If you take an introductory anthropology or religion class, chances are that your professor will at some point bring up Joseph Campbell’s theory of the monomyth, boiling it down to “every culture shares these aspects of myth and all stories in mythology share archetypes that are common across time and space”.
And since the person telling you this is supposed to be an expert of course, you don’t/can’t question them.
However, the idea of the monomyth as it applies to myth (and the mythological creatures we see in urban fantasy series) tends to be incredibly Western-centric and therefore, the monomyth as Campbell developed it and as authors have adapted it, doesn’t apply to every single myth out there.
Case in point? The supposed universality of the vampire.
We (and by we, I mean Western vampire nerds) have all heard the spiel: every single culture has a vampire myth.
That’s not quite true.
When I first started my Urban Fantasy 101 series, one of my earliest topics tackled was about how the genre pushes the idea of a single white vampire that tends to be white, male, and French.
Much of the genre enjoys following in Anne Rice’s footsteps when it comes to putting forward the idea of the vampire as this continuously convenient white French guy who looks like a L’Oréal model and who sounds like Pepe le Pew.
This is partially because of the way that we’re constantly told that there’s one specific way that you can write vampires. Because they’re supposedly monomythical in nature, they then take on this weight where readers and writers associate common but unrelated identity aspects of mythological/cultural bloodsuckers as belonging to vampires.
However, the vampire isn’t monomythical and Joseph Campbell’s theories aren’t exactly waterproof.
The problem with the monomyth, especially as its used when it comes to the urban fantasy genre, is that don’t tend to put things in their context. Yes, if you squint, everything that drinks blood could technically be a vampire, but I think we need to stop squinting and put on our glasses.
Things like The Vampire Book or the 2006 History Channel documentary Vampire Secrets hold beings like the chupacabra and the aswang as similar supernatural figures, but it’s not that simple.
All blood drinkers aren’t pulled from this goopy mythology soup, and insisting that they are does the individual supernatural figures and their respective cultures of origin such a huge disservice.
The chupacabra drinks blood, yes, but it’s an animal that goes after the blood of farm animals in the Americas. The aswang, in contrast, takes the form of a woman and drinks human blood in mythology from the Philippines. The chupacabra as we know it gained notoriety within my lifetime. The aswang can be traced back to sixteenth-century Spanish colonialism in the Philippines.
When you squint, trying to make these two very different supernatural figures squish together underneath the umbrella of what we call a “vampire”, you ignore the nuance of these cultures.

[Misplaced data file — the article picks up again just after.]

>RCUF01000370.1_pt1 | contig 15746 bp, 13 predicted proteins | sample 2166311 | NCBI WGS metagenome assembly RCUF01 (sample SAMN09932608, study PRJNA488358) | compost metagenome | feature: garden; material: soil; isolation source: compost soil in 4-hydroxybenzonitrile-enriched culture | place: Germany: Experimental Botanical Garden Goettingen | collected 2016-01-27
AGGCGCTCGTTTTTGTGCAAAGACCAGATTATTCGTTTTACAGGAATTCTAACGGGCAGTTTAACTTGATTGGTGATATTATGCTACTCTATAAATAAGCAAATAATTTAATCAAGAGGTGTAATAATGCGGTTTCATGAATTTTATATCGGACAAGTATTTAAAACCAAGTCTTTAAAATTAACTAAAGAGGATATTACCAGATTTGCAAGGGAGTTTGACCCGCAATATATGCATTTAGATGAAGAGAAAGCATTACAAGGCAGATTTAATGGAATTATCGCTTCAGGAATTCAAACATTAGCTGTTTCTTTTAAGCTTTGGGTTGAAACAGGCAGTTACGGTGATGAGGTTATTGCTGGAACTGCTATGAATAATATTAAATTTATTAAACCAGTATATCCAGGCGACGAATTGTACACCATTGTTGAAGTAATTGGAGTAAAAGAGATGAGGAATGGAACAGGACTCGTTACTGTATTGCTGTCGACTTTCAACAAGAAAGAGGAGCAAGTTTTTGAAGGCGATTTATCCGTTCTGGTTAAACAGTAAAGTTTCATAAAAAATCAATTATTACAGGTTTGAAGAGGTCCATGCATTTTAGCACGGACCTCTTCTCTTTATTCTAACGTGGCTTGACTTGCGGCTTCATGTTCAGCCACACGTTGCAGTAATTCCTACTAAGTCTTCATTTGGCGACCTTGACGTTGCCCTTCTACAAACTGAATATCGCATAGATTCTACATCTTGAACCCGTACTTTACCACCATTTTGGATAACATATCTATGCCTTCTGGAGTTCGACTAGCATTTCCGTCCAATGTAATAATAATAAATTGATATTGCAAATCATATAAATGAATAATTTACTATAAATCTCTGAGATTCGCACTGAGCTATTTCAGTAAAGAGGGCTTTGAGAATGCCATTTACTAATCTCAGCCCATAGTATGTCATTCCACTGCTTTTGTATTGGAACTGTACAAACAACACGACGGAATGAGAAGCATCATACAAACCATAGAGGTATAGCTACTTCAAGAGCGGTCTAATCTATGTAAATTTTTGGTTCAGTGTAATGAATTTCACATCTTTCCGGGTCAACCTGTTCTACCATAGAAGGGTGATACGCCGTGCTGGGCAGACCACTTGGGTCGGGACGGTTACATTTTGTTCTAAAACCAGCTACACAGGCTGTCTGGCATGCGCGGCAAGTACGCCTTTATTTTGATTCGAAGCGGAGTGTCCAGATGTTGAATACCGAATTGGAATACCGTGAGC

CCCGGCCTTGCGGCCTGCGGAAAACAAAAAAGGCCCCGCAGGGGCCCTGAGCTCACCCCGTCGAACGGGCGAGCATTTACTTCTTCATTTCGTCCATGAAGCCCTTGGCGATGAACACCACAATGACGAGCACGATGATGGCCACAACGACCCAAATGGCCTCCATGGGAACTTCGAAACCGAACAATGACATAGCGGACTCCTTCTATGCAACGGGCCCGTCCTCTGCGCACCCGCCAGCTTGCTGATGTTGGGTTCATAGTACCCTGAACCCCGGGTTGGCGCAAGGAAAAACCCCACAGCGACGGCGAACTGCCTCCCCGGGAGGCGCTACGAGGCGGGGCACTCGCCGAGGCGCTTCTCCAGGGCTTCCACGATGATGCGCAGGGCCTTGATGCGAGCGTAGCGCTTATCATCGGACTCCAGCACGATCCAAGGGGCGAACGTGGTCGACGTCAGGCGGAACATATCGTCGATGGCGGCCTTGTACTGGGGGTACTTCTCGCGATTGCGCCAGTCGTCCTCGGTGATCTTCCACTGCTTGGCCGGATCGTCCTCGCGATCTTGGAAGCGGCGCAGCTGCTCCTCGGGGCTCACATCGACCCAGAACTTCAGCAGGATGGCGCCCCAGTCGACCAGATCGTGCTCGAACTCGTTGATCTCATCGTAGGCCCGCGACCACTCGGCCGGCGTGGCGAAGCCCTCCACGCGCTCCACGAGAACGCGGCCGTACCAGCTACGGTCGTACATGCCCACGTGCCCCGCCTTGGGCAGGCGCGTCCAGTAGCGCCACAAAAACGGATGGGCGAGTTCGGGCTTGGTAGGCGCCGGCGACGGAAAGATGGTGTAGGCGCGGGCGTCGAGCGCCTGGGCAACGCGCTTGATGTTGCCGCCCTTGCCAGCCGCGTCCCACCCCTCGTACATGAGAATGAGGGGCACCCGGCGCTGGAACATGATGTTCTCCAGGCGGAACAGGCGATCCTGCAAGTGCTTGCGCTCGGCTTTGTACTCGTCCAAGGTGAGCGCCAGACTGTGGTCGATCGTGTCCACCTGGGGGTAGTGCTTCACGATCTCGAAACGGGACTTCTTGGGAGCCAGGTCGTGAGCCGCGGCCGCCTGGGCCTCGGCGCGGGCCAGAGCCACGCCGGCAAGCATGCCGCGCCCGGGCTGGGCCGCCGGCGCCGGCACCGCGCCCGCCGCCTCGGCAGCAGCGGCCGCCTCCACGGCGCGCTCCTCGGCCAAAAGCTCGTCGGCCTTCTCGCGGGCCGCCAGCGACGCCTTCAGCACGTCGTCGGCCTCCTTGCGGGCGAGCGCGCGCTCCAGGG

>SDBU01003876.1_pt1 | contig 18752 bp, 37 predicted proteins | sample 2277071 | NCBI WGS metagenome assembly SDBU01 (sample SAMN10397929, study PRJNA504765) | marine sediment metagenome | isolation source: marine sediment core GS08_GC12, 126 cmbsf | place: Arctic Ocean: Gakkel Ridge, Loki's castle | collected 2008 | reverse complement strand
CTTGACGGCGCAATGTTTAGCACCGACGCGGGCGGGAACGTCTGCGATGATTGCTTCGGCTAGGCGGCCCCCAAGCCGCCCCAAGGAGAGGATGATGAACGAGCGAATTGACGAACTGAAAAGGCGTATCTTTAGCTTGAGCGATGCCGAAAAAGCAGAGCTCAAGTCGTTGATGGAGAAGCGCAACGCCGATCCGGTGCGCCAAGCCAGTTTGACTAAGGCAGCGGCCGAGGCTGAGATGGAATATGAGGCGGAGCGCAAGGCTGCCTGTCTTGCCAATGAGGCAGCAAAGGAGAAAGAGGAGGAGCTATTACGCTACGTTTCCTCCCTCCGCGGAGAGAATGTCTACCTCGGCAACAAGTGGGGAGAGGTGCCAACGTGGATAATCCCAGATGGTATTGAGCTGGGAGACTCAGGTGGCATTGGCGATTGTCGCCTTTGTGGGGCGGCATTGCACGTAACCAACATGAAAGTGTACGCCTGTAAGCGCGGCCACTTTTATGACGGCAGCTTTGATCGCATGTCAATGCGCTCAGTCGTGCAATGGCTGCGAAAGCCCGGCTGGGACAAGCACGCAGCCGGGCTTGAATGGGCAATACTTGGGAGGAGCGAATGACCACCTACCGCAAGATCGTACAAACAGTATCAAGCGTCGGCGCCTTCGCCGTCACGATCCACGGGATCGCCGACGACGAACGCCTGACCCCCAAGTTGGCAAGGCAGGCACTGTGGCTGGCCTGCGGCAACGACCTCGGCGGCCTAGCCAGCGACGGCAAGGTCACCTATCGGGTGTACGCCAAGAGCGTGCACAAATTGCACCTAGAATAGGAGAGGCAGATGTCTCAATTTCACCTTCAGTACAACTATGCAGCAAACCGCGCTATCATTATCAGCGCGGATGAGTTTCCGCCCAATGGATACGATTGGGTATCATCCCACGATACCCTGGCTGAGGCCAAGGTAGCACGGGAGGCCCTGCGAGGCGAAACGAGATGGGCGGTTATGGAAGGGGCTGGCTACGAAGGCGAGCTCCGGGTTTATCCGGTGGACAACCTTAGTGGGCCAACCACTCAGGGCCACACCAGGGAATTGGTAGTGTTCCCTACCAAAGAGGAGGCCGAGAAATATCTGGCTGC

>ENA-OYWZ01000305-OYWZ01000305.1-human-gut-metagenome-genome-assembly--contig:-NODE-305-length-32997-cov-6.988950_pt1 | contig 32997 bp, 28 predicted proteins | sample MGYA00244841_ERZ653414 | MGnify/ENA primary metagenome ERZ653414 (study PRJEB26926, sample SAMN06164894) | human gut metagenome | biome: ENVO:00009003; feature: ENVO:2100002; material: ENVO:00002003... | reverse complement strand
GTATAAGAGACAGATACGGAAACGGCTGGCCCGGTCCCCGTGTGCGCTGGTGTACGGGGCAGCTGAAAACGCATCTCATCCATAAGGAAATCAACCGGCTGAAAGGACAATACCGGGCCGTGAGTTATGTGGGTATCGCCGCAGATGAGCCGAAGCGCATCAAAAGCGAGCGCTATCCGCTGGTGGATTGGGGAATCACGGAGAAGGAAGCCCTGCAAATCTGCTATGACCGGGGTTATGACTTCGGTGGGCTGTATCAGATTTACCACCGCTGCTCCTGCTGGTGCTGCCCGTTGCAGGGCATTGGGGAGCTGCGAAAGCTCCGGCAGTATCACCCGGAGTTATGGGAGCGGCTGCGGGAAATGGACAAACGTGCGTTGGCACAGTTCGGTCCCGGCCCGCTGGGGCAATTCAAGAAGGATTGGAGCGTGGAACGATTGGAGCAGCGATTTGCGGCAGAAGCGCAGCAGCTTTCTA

Campbell’s work centers on the idea that there’s a single story running through all of the mythology around the world – and all stories, truth be told, where there is a heroic figure. But again, that requires a shit ton of squinting. It requires dumping diverse mythologies into a giant cauldron to turn it into the aforementioned goopy soup.
Mythology soup doesn’t look at nuance. It doesn’t look at the infinite infinitesimal aspects of a culture that we see in its mythologies or in the stories that its authors and artists tell.
It just assumes that everything comes from the same soup pot and there aren’t any separate mythological soup pots – and of course, that main contributor to this cauldron is a western lens.
Now, in Professor Elizabeth Vandiver’s lectures on Classical Mythology for The Great Courses, she pokes some serious holes in the idea that Campbell’s monomyth was anything more than his own specific theory. In her fourth lecture, Professor Vandiver points out that:
He claims to be discussing narratives (“monomyths”) that occur worldwide, but, in fact, he takes elements from many narratives to make a composite that does not actually occur anywhere. He assumes that the multiplication of examples amounts to proof of his interpretation. He assumes that similar narrative elements must have the same meanings in different cultures. But Amazons or snakes, for example, have different functions in different times and places.
Campbell wasn’t providing any evidence that these composites ever existed. What he was doing, was telling us that because there were similar narratives or narrative aspects in different countries and cultures, they had to be saying the same stuff. It’s the dragon conversation all over again where every culture that has giant lizards in their culture supposedly believes in dragons.
What Vandiver is challenging, is Campbell’s idea that all of these similar elements confirm his theory of a single story.
As she should.
Mythology soup isn’t tasty.
It’s also kind of… boring.
I’m not entirely knocking Campbell’s work on the monomyth or the way it’s been kind of complicated and convoluted in this context. It’s been useful to me throughout my academic career and has inspired avenues in my writing. However, the way that it’s been used to basically do a majorly Western overlay across mythologies in order to excuse things like whitewashing is just… uncool.